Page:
So, in fact, it’s true: there is no price too high to acquire this treasure. There is nothing that is not worth giving for its sake. Whatever has to be given, or left behind, the Lord does it. He leaves His glory behind and humbles Himself to the point of death on a cross. He comes looking for a treasure, and when He finds what He’s looking for, He gives everything He has and buys the whole field. He buys the farm, before He rises from the dead. The only one who has ever done willingly what Jesus tells that rich man to do is Jesus. He fulfills Deuteronomy 7 for you: “You are a people holy to Yahweh your God. Yahweh your God has chosen you to be a people for His treasured possession.” The funny thing is, it’s not a treasure that is valuable in itself. It’s not because God found some really special, really holy, really spiritual people, and said, “Now these are the ones I’m going to spend My blood and life on!” The fact is, things are only as valuable as what people will pay for them. If you’ve ever tried to sell anything on eBay or craigslist, you know that it doesn’t really matter how much you think it’s worth, or what you think you should get for it. It’s only worth as much as someone’s willing to pay. And there really aren’t any other buyers for sinners like you and me. Maybe some renters, but no one else is buying except the God who made you.
As the Song of Solomon prophesies, “A Man who offered for love all the wealth of His house would be utterly despised.” And so it was: He was scorned, despised, mocked, beaten, and crucified. He was despised then, and He’s despised now. That never stopped Him before. He gave everything in order to buy the field of this world, and you are His treasure. Not because you’re more numerous, better dressed, or less sinful, but simply because He set His love on you and chose you in Jesus Christ before the foundation of the world. Those whom He chose, He also called, and justified, and glorified. And it for your good and the good of all His people that He works all things. He takes all your sin and mine, and the sin of everyone from Adam on, and He wraps it all up and puts it on His Son, who crucifies it in His own flesh. If the God who gave His own Son up for us all is for you, who can be against you? How will He not also with Him give you all things? Who can condemn you? Who can bring any charge? No one. Who can separate you from the love of God in Christ Jesus? Nothing. Not even death.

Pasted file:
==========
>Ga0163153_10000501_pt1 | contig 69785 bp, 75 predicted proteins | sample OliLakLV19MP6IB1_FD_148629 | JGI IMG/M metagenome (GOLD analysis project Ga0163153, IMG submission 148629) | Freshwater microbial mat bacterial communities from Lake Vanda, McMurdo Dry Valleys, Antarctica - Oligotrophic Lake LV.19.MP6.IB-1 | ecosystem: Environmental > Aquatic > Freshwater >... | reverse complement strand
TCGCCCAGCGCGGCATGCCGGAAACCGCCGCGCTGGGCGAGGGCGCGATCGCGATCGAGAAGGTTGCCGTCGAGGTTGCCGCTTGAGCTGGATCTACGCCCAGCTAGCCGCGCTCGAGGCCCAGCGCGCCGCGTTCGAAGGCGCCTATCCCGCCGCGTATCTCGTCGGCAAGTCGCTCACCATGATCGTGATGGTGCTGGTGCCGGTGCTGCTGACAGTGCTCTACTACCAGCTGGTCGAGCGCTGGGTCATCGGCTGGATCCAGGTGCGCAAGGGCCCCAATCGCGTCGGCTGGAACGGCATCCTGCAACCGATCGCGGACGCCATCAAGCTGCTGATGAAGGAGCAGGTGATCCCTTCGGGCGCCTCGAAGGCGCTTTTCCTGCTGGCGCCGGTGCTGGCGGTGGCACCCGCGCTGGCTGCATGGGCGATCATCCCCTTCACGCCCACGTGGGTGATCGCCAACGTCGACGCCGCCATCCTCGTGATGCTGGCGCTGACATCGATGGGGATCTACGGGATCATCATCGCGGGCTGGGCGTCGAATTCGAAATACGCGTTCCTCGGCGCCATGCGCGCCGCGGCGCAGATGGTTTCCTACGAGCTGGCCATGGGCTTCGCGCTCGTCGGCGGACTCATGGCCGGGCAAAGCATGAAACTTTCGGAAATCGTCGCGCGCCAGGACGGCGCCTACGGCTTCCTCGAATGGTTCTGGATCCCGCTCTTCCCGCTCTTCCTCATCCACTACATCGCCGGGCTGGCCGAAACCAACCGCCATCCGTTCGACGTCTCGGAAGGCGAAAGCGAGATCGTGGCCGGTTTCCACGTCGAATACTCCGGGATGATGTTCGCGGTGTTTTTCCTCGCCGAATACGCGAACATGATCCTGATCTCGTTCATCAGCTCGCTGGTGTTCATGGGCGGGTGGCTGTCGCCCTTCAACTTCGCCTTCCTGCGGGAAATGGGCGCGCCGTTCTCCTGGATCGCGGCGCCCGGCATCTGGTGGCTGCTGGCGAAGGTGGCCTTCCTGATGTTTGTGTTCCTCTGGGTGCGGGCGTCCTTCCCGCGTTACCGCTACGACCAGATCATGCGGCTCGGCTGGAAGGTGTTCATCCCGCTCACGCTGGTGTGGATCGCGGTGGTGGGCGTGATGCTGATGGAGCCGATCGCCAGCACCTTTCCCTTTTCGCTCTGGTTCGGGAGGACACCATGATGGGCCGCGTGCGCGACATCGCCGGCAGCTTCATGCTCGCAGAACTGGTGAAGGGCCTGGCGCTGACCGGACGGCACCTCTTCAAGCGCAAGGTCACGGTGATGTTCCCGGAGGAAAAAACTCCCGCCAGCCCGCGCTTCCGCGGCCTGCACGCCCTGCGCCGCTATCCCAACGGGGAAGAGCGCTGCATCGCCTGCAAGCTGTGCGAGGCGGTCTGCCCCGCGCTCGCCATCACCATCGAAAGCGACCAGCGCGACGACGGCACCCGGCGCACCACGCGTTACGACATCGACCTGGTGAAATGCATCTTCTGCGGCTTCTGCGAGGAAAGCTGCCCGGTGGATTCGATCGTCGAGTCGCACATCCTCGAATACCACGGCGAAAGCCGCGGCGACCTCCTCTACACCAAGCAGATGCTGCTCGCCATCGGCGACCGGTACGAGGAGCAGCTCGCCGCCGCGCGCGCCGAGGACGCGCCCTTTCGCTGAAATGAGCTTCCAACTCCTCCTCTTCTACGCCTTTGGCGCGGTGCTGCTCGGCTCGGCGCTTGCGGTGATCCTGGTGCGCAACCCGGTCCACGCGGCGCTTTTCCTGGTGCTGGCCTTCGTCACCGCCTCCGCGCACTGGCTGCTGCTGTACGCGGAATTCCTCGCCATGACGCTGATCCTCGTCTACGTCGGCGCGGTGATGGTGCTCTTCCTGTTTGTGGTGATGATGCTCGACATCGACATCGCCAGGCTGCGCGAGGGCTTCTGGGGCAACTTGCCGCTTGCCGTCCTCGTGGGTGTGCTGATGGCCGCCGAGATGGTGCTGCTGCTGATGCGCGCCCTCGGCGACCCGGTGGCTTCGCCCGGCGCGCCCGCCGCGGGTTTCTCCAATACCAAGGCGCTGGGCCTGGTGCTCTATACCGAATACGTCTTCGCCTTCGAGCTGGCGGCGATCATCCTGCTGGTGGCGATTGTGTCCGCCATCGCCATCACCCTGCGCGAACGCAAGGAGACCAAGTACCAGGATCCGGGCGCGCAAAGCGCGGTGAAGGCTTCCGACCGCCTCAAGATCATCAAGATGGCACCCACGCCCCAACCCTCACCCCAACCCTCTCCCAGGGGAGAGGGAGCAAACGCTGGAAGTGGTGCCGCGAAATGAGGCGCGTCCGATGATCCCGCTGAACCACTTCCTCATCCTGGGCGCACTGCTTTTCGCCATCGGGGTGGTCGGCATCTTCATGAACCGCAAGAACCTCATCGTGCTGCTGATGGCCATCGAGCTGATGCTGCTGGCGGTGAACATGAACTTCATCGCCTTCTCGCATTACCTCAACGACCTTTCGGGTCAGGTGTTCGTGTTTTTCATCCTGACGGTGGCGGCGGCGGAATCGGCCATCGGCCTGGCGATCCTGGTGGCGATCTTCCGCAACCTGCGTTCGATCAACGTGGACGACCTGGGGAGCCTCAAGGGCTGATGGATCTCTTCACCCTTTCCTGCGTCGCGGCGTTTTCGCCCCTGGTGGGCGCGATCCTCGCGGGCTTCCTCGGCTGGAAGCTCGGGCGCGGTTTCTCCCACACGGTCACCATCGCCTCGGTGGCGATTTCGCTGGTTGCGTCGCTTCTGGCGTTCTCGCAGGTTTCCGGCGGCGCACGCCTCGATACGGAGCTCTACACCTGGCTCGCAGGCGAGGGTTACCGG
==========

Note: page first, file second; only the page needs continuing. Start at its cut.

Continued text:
Rejoice, treasured ones of God! He has bought and paid for you with His own precious blood and His innocent suffering and death. Rejoice, even as you remain hidden in the midst of the field of this world. Rejoice that nothing can stop the Lord from gathering His own. Even while our brothers and sisters are being forced from their homes, raped and killed, the Lord knows those who are His. Rejoice, for as long as we are here in this place. Rejoice until the Lord comes to dig you out of your grave and take you home.
In the Name of the Father and of the Son and of the Holy Spirit. Amen. “And the peace of God, which surpasses all understanding, will guard your hearts and your minds in Christ Jesus” (Philippians 4:7, ESV). Amen.
— Pr. Timothy Winterstein, 7/25/14